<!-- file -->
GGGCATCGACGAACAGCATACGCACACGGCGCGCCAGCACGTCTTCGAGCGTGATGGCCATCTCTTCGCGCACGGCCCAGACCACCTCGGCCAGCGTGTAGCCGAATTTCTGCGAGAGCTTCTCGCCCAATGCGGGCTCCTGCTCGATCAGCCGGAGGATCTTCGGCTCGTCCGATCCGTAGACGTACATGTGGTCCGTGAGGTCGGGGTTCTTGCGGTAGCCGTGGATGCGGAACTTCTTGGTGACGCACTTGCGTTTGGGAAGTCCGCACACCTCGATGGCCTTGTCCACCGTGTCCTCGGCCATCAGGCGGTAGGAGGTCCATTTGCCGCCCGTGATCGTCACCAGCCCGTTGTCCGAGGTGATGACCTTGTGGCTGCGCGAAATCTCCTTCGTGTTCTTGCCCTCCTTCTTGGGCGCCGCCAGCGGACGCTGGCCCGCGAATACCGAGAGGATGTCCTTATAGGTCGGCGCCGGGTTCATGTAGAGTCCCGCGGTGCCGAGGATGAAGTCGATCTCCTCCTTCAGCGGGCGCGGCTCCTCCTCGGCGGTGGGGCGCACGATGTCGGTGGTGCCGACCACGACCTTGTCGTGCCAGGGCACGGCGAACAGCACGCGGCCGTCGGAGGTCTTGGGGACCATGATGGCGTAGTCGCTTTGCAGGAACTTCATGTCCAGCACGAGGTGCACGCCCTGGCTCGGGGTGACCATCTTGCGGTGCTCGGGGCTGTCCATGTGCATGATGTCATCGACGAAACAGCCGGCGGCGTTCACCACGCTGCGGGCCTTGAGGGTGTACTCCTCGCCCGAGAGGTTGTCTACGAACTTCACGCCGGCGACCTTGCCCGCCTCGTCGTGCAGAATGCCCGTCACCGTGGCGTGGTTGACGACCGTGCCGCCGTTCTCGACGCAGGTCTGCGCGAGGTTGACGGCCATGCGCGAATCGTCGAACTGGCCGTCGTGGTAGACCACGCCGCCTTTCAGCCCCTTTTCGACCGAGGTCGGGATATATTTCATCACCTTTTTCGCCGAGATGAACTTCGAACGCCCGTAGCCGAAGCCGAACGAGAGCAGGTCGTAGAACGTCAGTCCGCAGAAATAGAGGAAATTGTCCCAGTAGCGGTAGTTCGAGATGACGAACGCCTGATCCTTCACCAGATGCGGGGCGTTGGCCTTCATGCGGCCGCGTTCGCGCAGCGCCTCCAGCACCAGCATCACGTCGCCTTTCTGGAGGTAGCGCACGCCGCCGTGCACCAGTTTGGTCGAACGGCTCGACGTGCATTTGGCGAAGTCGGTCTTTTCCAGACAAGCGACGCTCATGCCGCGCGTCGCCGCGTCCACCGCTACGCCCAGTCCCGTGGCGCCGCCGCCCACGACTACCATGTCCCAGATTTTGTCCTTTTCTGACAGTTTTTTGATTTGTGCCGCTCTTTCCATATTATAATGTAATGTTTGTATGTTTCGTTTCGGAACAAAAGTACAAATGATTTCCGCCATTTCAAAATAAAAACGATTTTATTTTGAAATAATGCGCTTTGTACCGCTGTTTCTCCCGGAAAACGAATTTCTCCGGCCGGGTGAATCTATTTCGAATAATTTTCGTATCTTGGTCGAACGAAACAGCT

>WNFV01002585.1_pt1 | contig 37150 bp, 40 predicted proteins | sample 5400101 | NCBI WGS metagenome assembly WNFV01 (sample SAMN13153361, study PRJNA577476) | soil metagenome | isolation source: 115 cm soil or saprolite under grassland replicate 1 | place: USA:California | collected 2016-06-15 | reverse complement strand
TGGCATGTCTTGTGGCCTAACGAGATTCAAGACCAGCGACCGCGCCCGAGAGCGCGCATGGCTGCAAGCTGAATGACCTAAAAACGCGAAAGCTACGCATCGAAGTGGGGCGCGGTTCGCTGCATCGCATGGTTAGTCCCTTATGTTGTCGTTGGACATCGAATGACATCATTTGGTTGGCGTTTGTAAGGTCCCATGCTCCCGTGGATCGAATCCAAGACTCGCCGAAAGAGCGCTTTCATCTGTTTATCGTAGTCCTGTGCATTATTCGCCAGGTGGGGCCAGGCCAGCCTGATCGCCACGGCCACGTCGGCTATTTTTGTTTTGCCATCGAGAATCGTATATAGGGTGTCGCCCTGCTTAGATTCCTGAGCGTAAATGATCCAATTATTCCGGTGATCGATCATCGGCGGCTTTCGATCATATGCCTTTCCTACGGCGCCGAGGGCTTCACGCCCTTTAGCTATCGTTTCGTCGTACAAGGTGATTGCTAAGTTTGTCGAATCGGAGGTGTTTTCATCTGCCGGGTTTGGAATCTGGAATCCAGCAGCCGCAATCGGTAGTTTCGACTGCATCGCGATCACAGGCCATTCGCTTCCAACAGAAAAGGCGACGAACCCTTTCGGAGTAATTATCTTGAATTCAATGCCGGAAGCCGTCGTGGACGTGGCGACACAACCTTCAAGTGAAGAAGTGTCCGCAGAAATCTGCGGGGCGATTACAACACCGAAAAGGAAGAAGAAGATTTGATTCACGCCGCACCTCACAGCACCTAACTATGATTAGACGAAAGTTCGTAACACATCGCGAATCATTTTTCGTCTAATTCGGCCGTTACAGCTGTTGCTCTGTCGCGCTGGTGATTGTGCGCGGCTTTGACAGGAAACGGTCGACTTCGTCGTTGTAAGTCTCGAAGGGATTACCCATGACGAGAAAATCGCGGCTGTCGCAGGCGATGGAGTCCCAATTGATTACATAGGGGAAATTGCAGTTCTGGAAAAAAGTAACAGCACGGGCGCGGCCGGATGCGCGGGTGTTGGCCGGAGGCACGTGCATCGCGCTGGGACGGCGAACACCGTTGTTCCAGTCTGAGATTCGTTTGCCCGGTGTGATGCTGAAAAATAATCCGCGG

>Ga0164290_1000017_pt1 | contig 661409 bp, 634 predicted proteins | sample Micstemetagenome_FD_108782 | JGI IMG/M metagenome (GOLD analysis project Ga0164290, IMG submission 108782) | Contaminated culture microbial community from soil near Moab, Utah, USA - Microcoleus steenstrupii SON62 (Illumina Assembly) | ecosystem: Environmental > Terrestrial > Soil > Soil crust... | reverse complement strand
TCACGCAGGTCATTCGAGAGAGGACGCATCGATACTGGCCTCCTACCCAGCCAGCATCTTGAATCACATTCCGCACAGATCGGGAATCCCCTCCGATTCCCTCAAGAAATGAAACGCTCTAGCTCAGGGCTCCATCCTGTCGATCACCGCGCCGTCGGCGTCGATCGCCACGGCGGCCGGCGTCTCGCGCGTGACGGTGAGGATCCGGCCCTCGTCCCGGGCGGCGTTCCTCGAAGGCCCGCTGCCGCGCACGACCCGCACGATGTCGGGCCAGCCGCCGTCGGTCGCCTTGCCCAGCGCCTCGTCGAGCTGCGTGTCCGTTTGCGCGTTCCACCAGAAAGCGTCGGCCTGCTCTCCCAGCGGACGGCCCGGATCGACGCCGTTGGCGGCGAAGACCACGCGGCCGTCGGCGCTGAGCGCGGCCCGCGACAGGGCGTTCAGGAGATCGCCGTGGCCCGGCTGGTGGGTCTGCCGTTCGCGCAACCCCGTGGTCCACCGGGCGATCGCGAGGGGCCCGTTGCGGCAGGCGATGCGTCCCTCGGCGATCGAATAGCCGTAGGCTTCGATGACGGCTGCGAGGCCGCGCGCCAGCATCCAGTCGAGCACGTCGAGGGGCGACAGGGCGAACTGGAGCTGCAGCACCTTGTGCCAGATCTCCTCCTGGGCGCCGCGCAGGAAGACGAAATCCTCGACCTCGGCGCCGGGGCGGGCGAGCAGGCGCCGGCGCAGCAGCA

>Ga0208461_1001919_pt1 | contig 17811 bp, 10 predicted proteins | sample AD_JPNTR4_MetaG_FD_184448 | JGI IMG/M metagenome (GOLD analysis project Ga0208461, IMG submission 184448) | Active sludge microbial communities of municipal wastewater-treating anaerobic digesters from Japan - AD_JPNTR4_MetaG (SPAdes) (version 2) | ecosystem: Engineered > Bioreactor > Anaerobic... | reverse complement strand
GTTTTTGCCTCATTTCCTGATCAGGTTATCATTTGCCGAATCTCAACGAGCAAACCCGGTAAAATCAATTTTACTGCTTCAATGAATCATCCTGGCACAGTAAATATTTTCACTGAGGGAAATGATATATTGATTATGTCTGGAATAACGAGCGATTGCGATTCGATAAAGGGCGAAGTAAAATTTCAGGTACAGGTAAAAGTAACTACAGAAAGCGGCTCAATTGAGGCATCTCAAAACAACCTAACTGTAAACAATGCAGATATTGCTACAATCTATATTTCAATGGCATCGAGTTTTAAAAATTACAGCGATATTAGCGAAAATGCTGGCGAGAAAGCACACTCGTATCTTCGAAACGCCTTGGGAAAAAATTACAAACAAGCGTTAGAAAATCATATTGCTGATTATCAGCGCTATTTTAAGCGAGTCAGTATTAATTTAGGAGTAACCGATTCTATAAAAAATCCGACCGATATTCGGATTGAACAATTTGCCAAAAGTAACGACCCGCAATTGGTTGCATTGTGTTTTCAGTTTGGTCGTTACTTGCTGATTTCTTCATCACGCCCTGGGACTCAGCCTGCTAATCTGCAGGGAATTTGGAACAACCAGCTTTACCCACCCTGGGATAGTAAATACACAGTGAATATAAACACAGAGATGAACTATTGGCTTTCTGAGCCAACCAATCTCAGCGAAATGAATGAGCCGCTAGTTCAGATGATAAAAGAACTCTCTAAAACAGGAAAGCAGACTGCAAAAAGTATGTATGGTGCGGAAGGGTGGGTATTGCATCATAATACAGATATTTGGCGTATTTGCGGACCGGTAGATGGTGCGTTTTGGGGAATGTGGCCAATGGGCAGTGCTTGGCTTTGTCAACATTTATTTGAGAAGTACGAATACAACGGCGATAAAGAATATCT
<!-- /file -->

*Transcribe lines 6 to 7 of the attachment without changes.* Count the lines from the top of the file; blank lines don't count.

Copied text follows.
>Ga0208461_1001919_pt1 | contig 17811 bp, 10 predicted proteins | sample AD_JPNTR4_MetaG_FD_184448 | JGI IMG/M metagenome (GOLD analysis project Ga0208461, IMG submission 184448) | Active sludge microbial communities of municipal wastewater-treating anaerobic digesters from Japan - AD_JPNTR4_MetaG (SPAdes) (version 2) | ecosystem: Engineered > Bioreactor > Anaerobic... | reverse complement strand
GTTTTTGCCTCATTTCCTGATCAGGTTATCATTTGCCGAATCTCAACGAGCAAACCCGGTAAAATCAATTTTACTGCTTCAATGAATCATCCTGGCACAGTAAATATTTTCACTGAGGGAAATGATATATTGATTATGTCTGGAATAACGAGCGATTGCGATTCGATAAAGGGCGAAGTAAAATTTCAGGTACAGGTAAAAGTAACTACAGAAAGCGGCTCAATTGAGGCATCTCAAAACAACCTAACTGTAAACAATGCAGATATTGCTACAATCTATATTTCAATGGCATCGAGTTTTAAAAATTACAGCGATATTAGCGAAAATGCTGGCGAGAAAGCACACTCGTATCTTCGAAACGCCTTGGGAAAAAATTACAAACAAGCGTTAGAAAATCATATTGCTGATTATCAGCGCTATTTTAAGCGAGTCAGTATTAATTTAGGAGTAACCGATTCTATAAAAAATCCGACCGATATTCGGATTGAACAATTTGCCAAAAGTAACGACCCGCAATTGGTTGCATTGTGTTTTCAGTTTGGTCGTTACTTGCTGATTTCTTCATCACGCCCTGGGACTCAGCCTGCTAATCTGCAGGGAATTTGGAACAACCAGCTTTACCCACCCTGGGATAGTAAATACACAGTGAATATAAACACAGAGATGAACTATTGGCTTTCTGAGCCAACCAATCTCAGCGAAATGAATGAGCCGCTAGTTCAGATGATAAAAGAACTCTCTAAAACAGGAAAGCAGACTGCAAAAAGTATGTATGGTGCGGAAGGGTGGGTATTGCATCATAATACAGATATTTGGCGTATTTGCGGACCGGTAGATGGTGCGTTTTGGGGAATGTGGCCAATGGGCAGTGCTTGGCTTTGTCAACATTTATTTGAGAAGTACGAATACAACGGCGATAAAGAATATCT